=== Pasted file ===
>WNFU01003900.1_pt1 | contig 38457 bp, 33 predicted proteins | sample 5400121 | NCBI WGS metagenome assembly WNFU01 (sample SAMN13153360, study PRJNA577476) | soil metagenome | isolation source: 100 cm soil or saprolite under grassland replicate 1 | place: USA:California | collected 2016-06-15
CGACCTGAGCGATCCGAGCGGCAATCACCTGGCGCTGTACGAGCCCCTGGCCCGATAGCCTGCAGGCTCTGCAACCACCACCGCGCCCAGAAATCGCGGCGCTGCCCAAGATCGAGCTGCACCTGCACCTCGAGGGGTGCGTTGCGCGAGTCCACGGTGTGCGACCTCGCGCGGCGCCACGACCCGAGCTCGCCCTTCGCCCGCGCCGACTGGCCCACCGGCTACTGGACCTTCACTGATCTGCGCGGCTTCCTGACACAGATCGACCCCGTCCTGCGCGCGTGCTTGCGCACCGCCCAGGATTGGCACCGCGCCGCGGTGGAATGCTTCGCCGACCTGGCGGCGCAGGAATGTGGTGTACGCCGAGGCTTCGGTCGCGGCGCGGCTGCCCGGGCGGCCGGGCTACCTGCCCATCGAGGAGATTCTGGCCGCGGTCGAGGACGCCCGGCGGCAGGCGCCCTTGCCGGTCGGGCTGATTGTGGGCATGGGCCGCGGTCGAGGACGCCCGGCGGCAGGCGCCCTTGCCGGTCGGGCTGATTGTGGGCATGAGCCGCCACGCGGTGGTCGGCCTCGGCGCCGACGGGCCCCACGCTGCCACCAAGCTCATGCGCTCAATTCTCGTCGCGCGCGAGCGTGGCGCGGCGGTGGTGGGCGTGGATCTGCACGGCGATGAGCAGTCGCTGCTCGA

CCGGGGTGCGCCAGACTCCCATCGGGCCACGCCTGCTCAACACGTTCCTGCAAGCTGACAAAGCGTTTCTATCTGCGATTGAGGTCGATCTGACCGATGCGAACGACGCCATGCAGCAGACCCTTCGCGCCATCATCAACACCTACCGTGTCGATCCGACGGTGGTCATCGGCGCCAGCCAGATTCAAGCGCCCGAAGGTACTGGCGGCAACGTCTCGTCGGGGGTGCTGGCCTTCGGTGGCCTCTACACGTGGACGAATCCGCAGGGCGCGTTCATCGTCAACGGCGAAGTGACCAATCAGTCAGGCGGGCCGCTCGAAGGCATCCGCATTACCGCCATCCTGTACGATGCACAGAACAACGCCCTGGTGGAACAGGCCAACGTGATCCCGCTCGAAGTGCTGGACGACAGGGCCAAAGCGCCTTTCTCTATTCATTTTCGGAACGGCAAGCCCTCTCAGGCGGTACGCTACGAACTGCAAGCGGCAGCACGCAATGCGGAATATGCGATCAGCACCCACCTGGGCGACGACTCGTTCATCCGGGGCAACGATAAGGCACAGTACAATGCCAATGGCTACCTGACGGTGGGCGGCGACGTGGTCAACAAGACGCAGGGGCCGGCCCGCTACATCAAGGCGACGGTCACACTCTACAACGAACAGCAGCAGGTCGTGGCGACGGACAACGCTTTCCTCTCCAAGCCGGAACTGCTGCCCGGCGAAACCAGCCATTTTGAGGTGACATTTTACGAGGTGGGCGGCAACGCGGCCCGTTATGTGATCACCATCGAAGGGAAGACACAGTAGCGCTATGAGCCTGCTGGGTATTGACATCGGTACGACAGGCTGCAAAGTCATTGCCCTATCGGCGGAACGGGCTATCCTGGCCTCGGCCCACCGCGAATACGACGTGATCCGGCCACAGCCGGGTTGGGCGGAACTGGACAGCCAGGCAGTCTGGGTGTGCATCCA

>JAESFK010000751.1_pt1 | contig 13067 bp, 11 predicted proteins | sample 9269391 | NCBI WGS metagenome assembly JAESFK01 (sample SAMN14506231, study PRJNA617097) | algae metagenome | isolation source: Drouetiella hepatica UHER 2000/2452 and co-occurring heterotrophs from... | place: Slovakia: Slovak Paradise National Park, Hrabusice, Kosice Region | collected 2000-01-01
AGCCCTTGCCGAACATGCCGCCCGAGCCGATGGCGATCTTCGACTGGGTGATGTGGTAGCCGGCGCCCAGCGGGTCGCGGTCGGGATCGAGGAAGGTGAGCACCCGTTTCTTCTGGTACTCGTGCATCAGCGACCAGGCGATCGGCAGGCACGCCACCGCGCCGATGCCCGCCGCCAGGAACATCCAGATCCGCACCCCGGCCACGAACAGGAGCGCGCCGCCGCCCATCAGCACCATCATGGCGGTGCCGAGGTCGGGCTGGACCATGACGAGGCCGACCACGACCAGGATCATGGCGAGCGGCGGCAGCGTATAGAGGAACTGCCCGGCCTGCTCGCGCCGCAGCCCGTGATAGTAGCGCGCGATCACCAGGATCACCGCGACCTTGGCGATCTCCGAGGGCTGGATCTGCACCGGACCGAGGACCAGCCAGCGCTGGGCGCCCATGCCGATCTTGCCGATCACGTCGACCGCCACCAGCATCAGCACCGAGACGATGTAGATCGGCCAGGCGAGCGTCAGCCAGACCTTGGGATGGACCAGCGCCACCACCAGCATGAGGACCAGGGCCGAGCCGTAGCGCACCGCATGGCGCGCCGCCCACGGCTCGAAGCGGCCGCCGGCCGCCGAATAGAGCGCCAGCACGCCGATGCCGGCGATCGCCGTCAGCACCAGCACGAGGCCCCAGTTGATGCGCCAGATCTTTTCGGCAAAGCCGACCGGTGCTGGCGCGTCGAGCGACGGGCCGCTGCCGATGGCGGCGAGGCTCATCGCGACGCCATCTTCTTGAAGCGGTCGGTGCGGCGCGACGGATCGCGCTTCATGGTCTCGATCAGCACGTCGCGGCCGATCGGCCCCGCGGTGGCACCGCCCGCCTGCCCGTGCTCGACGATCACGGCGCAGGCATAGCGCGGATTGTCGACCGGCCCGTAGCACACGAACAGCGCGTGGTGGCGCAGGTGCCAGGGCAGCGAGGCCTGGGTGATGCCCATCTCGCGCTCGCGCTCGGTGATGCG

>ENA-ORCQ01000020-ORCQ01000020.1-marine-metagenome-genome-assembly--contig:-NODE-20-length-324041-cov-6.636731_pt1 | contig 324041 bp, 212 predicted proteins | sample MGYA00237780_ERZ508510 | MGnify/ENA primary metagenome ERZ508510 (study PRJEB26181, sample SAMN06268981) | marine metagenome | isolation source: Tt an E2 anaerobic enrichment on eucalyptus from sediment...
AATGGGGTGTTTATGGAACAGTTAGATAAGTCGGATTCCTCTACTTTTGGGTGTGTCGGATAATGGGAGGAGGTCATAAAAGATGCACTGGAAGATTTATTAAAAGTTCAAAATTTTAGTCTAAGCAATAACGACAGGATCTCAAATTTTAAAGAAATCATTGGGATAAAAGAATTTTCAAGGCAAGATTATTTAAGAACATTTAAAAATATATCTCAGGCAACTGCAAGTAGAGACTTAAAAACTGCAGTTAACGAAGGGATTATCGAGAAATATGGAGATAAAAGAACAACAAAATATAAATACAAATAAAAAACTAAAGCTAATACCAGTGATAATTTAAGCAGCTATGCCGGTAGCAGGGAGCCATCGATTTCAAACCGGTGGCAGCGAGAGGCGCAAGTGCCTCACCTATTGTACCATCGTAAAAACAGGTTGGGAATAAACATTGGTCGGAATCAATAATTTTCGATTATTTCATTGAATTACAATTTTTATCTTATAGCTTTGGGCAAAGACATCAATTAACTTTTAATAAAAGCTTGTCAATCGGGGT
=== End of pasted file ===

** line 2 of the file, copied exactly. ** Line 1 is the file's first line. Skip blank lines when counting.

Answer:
CGACCTGAGCGATCCGAGCGGCAATCACCTGGCGCTGTACGAGCCCCTGGCCCGATAGCCTGCAGGCTCTGCAACCACCACCGCGCCCAGAAATCGCGGCGCTGCCCAAGATCGAGCTGCACCTGCACCTCGAGGGGTGCGTTGCGCGAGTCCACGGTGTGCGACCTCGCGCGGCGCCACGACCCGAGCTCGCCCTTCGCCCGCGCCGACTGGCCCACCGGCTACTGGACCTTCACTGATCTGCGCGGCTTCCTGACACAGATCGACCCCGTCCTGCGCGCGTGCTTGCGCACCGCCCAGGATTGGCACCGCGCCGCGGTGGAATGCTTCGCCGACCTGGCGGCGCAGGAATGTGGTGTACGCCGAGGCTTCGGTCGCGGCGCGGCTGCCCGGGCGGCCGGGCTACCTGCCCATCGAGGAGATTCTGGCCGCGGTCGAGGACGCCCGGCGGCAGGCGCCCTTGCCGGTCGGGCTGATTGTGGGCATGGGCCGCGGTCGAGGACGCCCGGCGGCAGGCGCCCTTGCCGGTCGGGCTGATTGTGGGCATGAGCCGCCACGCGGTGGTCGGCCTCGGCGCCGACGGGCCCCACGCTGCCACCAAGCTCATGCGCTCAATTCTCGTCGCGCGCGAGCGTGGCGCGGCGGTGGTGGGCGTGGATCTGCACGGCGATGAGCAGTCGCTGCTCGA